“The street was full of people dressed as though they were going to a costume party. Big hair. Shoulder pads. Men wearing mullets. Possibly the worst haircut ever invented. I turned to make a joke about it to Kat, and child Kathryn was standing next to me.” Jen fought to keep her voice from shaking. “I don’t know what happened, and I don’t know what year it is right now, and I have absolutely no idea how to fix this.”
 “Calm down.” Lance put his hand over hers and for once he didn’t sound superior. “It’s going to be okay.”
“I don’t see how.” Jen sniffled.
He handed her a handkerchief. “Tell me about the cards. What happened to them?”
 “Kathryn’s body shrank, but her clothes didn’t. She pulled up her jeans to look through the pockets, and the card blew into the street under a bus. I tried to get it, but it must have stuck to the bus’s tire.”
Lance’s voice sharpened. “You said there were two cards? What happened to the second one?”
“I don’t know. Maybe she left it in the door when we came through.”
“Here you go, love.” The server wearing a soda jerk’s paper cap set Kathryn’s sundae in front of Jen. Jen automatically dipped her spoon into the fudge sauce.
Lance’s lips curved into a wry smile. “Some things are immutable. I see you love chocolate as much as ever, Guinevere.” He turned to the server. “Bring us another sundae, please.”
“Stop calling me that.” Jen could feel her face growing warm. He shouldn’t have smiled at her. It did funny things to her insides. “Did we really travel back to the 1980s?”
“1988. Thursday, the thirty-first of March, to be precise.”
“By all means. Let us be precise.” Stop looking at him. Concentrate on the chocolate. “April Fool’s Day would have been more appropriate. I wish this were a joke.”
“This year April first is also Good Friday. That’s why Jeremy and Kathryn are in Sussex with your parents. You are in New York.”
Jen shuddered. “This is worse than those horror films you used to drag me to. 1988 of all times. Why would she bring me here?”
“I have no idea. The better question is why would you come?”

“I didn’t know what she was doing!” 
I am in Portage, Michigan for rest of July. Best things about Portage?  I get to play with my beautiful five-year-old granddaughter and with amazing son. Fireflies. And walks in the park just across Lover's Lane. I hope your Fourth is glorious.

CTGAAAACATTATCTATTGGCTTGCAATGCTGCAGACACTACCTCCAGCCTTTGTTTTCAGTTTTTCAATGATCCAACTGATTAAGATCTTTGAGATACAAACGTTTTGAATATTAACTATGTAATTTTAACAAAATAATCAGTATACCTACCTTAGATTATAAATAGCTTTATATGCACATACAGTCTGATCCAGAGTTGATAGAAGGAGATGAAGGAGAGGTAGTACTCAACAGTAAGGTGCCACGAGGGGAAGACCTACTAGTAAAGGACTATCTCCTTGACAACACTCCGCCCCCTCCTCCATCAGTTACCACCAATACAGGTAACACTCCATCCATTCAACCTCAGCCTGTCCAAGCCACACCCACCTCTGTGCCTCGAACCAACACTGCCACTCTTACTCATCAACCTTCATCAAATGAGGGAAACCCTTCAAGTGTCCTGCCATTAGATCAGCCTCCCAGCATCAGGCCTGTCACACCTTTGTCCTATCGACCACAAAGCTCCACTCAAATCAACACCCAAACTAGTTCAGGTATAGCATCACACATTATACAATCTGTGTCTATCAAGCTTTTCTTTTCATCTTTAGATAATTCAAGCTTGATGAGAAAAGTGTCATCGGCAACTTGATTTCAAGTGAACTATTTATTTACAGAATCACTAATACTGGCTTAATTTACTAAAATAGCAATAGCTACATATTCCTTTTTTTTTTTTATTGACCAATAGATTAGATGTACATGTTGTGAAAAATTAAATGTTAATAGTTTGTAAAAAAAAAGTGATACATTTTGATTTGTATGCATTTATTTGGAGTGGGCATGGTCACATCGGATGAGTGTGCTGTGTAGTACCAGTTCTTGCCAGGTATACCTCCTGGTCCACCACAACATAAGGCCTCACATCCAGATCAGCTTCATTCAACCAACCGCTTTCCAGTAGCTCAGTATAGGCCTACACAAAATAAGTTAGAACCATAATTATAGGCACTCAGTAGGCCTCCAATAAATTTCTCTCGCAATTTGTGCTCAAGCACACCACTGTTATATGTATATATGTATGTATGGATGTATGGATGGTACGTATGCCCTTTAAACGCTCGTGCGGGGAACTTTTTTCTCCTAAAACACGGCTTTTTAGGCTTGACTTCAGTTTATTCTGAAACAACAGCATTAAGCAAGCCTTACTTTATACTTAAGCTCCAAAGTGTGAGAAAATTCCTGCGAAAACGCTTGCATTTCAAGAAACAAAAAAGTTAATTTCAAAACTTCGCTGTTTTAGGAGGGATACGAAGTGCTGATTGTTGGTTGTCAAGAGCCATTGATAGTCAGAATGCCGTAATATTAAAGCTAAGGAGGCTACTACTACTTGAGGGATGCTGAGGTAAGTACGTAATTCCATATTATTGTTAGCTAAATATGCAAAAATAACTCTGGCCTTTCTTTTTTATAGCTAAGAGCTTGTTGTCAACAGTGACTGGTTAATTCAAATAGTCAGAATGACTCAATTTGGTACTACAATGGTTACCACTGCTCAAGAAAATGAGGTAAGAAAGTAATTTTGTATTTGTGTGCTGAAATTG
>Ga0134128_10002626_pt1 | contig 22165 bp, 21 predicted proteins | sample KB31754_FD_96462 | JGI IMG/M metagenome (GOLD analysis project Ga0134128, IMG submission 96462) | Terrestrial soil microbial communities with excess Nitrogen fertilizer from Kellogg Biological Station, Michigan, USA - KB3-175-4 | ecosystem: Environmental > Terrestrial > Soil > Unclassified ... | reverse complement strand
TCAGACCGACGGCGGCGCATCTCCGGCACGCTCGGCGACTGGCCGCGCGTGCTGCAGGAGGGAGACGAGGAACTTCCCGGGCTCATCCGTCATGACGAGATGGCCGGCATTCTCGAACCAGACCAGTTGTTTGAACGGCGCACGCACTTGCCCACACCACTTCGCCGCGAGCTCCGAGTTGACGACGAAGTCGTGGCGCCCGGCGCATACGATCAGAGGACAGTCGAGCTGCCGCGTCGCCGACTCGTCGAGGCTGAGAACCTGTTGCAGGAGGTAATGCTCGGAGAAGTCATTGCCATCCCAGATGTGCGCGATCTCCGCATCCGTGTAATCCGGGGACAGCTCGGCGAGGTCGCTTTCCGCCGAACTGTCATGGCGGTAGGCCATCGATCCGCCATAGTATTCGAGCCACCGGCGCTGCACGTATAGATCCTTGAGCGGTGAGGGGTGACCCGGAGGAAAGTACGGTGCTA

Tuesday, June 27, 2017

RaeAnne Thayne's Serenity Harbor is a winner. #Giveaway

Posted by Susan J Berger on 3:00:00 AM with 8 comments
Serenity Harbor, the latest entry in RaeAnne Thayne's Haven Point series came out today and I have a copy to giveaway. 
RaeAnne Thayne is always good reading, but this one's a real winner. Highly recommend.
I got a paperback ARC and it's up for grabs. Rafflecopter is at the end of this post. I use Rafflecopter because I have to email the winner and get a snail mail address. 

The link between former freewheeling spirit, Katrina Bailey and Computer-tech millionaire, Bowie Callahan, is the six-year-old brother Bowie never knew existed. Milo is nonverbal and in the autism spectrum.
Bowie desperately needs help caring for Milo until the autism specialist he's hired arrives.
Kat's only home for her sister's wedding, but Milo twines himself around her heartstrings at their first meeting in the produce section of the grocery store.
When Bowie offers her an outrageous amount of money to help out for three weeks she accepts because she needs the money to complete the adoption of the little girl she fell in love with in while working in an orphanage in Columbia.
Kat has no intention of allowing Bowie into her life no matter what sparks between them because she knows her judgment of men is flawed. Her life revolves around her goal of becoming three-year old Gabi’s new mother.
Bowie has no intention of getting involved with any woman. Since he escaped from a terrible home situation at thirteen his whole reason for being is his work. But he's finding it almost impossible to resist the sunshine that Kat is bringing into his and Milo’s world.
Against the background of Lake Haven Days and a wedding, two people who don’t know they are perfect for each other fight a losing battle to deny love.
I was completely absorbed in the back story of each of the protagonists. I don’t want to give it away because I hope you will read it for yourselves.

I have a nonverbal five year old granddaughter in the autism spectrum and I love the research that went into this book. It rings very true to life. Do any of you have children in the autism spectrum in your life.

Happy reading,  my friends.

a Rafflecopter giveaway